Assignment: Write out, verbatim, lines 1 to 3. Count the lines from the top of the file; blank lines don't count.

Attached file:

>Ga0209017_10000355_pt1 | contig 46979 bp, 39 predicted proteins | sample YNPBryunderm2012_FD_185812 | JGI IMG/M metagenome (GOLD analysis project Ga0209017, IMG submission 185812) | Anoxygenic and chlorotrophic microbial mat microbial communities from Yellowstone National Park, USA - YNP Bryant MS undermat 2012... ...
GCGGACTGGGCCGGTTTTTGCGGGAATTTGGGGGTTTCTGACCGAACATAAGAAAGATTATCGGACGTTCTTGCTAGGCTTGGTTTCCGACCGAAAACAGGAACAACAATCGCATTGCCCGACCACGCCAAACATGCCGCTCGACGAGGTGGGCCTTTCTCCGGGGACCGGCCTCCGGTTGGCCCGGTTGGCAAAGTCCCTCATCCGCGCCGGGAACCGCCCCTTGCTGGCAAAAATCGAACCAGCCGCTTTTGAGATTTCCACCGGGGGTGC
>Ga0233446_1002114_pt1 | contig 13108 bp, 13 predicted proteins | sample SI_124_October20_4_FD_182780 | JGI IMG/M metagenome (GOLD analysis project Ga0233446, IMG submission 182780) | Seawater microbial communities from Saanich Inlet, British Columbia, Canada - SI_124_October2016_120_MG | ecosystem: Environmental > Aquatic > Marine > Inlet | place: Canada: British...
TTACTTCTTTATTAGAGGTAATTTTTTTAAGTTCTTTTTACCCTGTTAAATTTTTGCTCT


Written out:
>Ga0209017_10000355_pt1 | contig 46979 bp, 39 predicted proteins | sample YNPBryunderm2012_FD_185812 | JGI IMG/M metagenome (GOLD analysis project Ga0209017, IMG submission 185812) | Anoxygenic and chlorotrophic microbial mat microbial communities from Yellowstone National Park, USA - YNP Bryant MS undermat 2012... ...
GCGGACTGGGCCGGTTTTTGCGGGAATTTGGGGGTTTCTGACCGAACATAAGAAAGATTATCGGACGTTCTTGCTAGGCTTGGTTTCCGACCGAAAACAGGAACAACAATCGCATTGCCCGACCACGCCAAACATGCCGCTCGACGAGGTGGGCCTTTCTCCGGGGACCGGCCTCCGGTTGGCCCGGTTGGCAAAGTCCCTCATCCGCGCCGGGAACCGCCCCTTGCTGGCAAAAATCGAACCAGCCGCTTTTGAGATTTCCACCGGGGGTGC
>Ga0233446_1002114_pt1 | contig 13108 bp, 13 predicted proteins | sample SI_124_October20_4_FD_182780 | JGI IMG/M metagenome (GOLD analysis project Ga0233446, IMG submission 182780) | Seawater microbial communities from Saanich Inlet, British Columbia, Canada - SI_124_October2016_120_MG | ecosystem: Environmental > Aquatic > Marine > Inlet | place: Canada: British...